TAYLOR: Actually, the industry has earned less profit than most other industries. Goldman Sachs looked at the earnings from the oil sector from 1970 through the end of 2003 and they found that return on invested capital in the oil sector was less than the U.S. industrial average. If you look at just the most recent quarters and look at net operating profits you will find that Yahoo earned 45 percent in the fourth quarter 2005. Other companies like IBM and Intel, they have made a lot of money. The oil sector itself made about 8.8 percent of an operating profit in 2005. That compares to about 8.5 percent for the economy as a whole. So it’s fairly standard. There is nothing unusual about these profits. They’re actually somewhat normal.
ANGLE: Now, there is a lot of talk on Capitol Hill about windfall profits taxes. One, you seem to be suggesting there aren’t any windfall profits, but two, we have been down this road before. What has been our experience with windfall profits taxes?
TAYLOR: Right, you wouldn’t know it from the politicians. They politicians act as if this is a brand new idea and it never occurred to anyone before — let’s give it a shot. But we passed one in 1980 and it was in place all the way through 1988. And it had the predictable response. What it did is it discouraged investment from the oil industry. Because after all, if you are only allowed minimal return or small profits, and that’s it, you’re not going to invest in an industry where you can’t get even average profits. According to the Congressional Research Service, which is a nonpartisan research service, domestic production went down because of the windfall profits tax by three to six percent, oil imports increased by eight to 16 percent and the net effect of the tax was not to decrease price, it was actually to raise price. So there is not really much debate about that. The windfall profits tax is going to increase prices if we were to slap it on the economy.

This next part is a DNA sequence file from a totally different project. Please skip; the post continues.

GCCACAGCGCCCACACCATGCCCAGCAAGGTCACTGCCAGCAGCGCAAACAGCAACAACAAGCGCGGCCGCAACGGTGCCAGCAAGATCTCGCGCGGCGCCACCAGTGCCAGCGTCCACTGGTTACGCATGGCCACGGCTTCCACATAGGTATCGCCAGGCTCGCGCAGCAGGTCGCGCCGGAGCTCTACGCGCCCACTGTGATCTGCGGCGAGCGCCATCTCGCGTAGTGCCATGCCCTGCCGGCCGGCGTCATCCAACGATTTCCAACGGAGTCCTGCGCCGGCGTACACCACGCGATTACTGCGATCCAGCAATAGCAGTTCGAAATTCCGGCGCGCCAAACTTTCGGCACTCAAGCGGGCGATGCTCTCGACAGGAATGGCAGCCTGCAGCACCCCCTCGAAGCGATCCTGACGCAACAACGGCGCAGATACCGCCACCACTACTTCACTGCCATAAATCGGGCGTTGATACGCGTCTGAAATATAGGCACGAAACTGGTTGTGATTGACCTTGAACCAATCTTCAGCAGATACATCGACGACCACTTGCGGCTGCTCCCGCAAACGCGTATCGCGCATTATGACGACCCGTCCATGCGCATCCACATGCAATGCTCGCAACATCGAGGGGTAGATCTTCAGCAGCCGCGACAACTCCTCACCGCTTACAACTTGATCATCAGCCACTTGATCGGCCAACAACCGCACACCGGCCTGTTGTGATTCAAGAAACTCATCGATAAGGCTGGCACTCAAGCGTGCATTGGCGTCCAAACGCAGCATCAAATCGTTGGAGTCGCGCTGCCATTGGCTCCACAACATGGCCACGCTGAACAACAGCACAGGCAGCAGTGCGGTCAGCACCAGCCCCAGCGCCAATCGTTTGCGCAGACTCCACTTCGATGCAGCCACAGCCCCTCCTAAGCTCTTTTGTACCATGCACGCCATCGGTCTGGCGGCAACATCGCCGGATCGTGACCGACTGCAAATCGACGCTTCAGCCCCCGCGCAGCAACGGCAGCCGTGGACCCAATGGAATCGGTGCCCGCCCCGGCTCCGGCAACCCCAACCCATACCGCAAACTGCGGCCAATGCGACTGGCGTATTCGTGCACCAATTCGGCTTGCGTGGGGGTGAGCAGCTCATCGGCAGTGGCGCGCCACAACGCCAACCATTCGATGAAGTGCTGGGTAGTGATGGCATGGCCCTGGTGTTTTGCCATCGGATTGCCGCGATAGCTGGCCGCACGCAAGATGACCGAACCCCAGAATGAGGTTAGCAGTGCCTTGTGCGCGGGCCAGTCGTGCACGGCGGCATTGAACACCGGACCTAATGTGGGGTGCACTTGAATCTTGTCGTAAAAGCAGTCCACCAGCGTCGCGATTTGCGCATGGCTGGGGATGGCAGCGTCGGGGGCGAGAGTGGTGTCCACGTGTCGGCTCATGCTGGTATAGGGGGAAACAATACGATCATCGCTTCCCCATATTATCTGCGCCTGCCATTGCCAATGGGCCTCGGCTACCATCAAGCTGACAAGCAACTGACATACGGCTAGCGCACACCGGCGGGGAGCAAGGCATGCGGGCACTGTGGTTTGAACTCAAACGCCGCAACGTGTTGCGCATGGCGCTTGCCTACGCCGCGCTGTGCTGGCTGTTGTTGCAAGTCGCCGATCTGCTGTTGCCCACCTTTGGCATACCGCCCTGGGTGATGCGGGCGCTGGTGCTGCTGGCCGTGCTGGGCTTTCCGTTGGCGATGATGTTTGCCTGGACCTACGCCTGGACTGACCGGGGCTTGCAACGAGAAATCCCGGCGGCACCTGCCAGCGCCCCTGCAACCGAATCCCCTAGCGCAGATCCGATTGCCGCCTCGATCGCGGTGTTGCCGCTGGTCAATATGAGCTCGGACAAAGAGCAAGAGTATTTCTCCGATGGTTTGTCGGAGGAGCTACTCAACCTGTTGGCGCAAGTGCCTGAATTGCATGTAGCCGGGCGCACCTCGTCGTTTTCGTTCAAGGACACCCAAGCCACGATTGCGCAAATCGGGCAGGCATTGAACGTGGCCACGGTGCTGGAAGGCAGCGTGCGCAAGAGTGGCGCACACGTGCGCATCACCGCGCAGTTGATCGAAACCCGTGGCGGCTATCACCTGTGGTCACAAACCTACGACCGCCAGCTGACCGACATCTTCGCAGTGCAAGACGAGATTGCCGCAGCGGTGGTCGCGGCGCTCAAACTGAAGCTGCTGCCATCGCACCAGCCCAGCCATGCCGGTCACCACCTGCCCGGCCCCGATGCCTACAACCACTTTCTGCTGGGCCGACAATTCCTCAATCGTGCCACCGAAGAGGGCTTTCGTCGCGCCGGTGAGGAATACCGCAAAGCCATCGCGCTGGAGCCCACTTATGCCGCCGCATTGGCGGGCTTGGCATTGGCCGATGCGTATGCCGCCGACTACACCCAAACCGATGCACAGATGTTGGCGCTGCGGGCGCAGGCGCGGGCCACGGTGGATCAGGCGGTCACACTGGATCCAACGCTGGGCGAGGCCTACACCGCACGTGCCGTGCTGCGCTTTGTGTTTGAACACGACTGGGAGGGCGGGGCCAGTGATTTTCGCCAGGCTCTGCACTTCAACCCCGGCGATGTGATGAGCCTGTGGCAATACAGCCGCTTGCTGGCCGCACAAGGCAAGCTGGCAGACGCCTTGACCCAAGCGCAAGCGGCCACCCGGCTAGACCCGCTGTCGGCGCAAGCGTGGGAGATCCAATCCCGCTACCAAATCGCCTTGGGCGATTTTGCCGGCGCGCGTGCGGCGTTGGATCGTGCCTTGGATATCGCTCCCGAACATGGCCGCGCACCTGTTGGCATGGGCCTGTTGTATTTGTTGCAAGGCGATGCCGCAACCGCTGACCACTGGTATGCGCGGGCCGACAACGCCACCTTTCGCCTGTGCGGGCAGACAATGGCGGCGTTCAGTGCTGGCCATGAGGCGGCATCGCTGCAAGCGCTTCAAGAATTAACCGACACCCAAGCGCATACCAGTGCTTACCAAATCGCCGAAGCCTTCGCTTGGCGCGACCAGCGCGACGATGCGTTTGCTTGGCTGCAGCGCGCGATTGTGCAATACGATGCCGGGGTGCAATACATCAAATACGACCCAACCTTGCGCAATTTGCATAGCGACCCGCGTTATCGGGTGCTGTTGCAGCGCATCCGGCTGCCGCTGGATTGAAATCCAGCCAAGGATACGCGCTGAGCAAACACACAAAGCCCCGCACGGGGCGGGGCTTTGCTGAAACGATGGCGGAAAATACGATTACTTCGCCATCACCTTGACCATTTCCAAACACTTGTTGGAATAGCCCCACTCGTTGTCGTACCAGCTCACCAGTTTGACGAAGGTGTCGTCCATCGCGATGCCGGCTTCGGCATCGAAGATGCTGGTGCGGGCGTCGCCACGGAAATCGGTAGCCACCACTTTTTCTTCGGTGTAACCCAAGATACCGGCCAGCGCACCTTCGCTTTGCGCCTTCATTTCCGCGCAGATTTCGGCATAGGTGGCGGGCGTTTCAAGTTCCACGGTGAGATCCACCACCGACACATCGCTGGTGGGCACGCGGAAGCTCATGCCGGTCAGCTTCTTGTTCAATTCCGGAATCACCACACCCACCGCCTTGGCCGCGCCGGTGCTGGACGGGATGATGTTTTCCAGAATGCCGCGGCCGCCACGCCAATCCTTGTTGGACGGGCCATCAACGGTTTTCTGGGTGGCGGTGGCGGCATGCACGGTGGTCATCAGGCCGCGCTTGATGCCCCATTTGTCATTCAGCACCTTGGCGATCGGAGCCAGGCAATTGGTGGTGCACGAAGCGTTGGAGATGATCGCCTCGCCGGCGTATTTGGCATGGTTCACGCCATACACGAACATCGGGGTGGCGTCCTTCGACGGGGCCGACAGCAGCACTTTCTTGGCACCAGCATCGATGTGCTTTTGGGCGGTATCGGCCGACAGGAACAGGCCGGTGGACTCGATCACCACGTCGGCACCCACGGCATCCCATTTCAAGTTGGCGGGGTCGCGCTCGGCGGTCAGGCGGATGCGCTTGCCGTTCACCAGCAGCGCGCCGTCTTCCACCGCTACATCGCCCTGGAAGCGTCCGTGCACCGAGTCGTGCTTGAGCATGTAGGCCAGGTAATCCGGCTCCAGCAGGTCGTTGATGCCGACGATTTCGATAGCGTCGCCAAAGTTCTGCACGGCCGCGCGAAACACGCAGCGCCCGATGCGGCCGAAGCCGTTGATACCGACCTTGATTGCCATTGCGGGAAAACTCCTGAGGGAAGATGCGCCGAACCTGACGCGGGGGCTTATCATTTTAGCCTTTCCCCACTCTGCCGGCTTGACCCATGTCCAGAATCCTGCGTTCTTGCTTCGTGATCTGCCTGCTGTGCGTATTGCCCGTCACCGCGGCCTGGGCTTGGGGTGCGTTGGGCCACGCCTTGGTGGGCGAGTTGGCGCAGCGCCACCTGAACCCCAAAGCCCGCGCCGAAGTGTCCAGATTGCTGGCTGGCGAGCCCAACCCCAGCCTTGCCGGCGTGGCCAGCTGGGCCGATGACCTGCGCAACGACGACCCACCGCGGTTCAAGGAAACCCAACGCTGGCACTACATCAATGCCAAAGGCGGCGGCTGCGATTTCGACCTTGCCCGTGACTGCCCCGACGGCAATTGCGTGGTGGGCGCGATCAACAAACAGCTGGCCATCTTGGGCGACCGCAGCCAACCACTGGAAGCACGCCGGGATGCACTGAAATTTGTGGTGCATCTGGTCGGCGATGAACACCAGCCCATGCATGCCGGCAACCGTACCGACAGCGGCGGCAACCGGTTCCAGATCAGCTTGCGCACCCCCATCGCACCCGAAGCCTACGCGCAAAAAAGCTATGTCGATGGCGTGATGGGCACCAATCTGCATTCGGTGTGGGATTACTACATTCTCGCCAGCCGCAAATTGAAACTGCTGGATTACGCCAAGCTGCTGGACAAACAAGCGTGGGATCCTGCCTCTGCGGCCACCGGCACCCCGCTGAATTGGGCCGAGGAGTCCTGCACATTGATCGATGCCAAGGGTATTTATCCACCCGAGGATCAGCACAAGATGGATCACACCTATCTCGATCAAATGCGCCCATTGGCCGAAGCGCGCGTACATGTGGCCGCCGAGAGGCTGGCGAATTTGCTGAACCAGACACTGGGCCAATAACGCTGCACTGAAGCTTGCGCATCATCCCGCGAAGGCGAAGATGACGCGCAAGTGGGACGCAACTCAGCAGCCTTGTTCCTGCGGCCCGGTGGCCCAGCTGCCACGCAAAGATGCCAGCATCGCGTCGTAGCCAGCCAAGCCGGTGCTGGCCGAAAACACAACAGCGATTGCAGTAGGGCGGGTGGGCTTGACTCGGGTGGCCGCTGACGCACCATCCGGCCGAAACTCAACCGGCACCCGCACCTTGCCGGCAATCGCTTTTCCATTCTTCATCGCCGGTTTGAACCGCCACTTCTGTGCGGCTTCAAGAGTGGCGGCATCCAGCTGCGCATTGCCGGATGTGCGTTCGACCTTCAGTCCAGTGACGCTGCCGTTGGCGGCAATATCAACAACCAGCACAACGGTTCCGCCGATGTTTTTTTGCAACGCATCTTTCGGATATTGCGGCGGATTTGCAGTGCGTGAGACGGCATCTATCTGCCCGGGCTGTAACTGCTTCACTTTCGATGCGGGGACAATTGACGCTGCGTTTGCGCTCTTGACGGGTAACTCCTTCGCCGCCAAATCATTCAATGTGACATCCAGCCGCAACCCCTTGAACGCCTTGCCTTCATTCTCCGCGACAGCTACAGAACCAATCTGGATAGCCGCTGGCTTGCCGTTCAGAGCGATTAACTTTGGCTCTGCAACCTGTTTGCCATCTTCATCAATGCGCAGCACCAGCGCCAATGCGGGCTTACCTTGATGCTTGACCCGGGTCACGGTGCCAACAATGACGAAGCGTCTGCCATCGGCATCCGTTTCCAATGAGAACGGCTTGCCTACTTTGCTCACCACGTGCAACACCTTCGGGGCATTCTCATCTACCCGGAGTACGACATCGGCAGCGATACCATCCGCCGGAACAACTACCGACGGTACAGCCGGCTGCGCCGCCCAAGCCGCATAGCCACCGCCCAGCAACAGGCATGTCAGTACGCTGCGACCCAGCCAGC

ANGLE: Why is that, because the oil industry was in a depression only a few years ago. I remember when T. Boone Pickens, for instance, was bankrupt. We’ve got about a minute left. Is that because their downside risk is unlimited but upside gain has a cap on it?
TAYLOR: That’s absolutely correct. If you are only allowed to book losses or minimal returns but you can’t even book average returns, you can put your money in a lot of places but you probably won’t put a whole lot of it there.
ANGLE: Now the oil industry is struggling back after a lot of years. Is it now investing enough? You heard the president talk about reinvestment. He wants them to invest in pipelines and more exploration and that sort of thing.
TAYLOR: Well, the Cambridge Energy Research Associates tallied all the investments in the pipeline today and they argue that by 2015 global oil production is going to increase by 25 percent. That would be a record in the industry so there is a lot of money going into reinvestment. But the idea that Congress has any business micromanaging investments at ExxonMobil or someplace else to say look, you should be building refineries, you shouldn’t be returning capital to your investors, that’s crazy. That’s not the Congress’ business to look over the shoulder of Rex Tillerson at ExxonMobil and tell him how to spend his money. They’re not competent at it and it’s not their job.
ANGLE: Got to go. Jerry Taylor of Cato, thanks very much.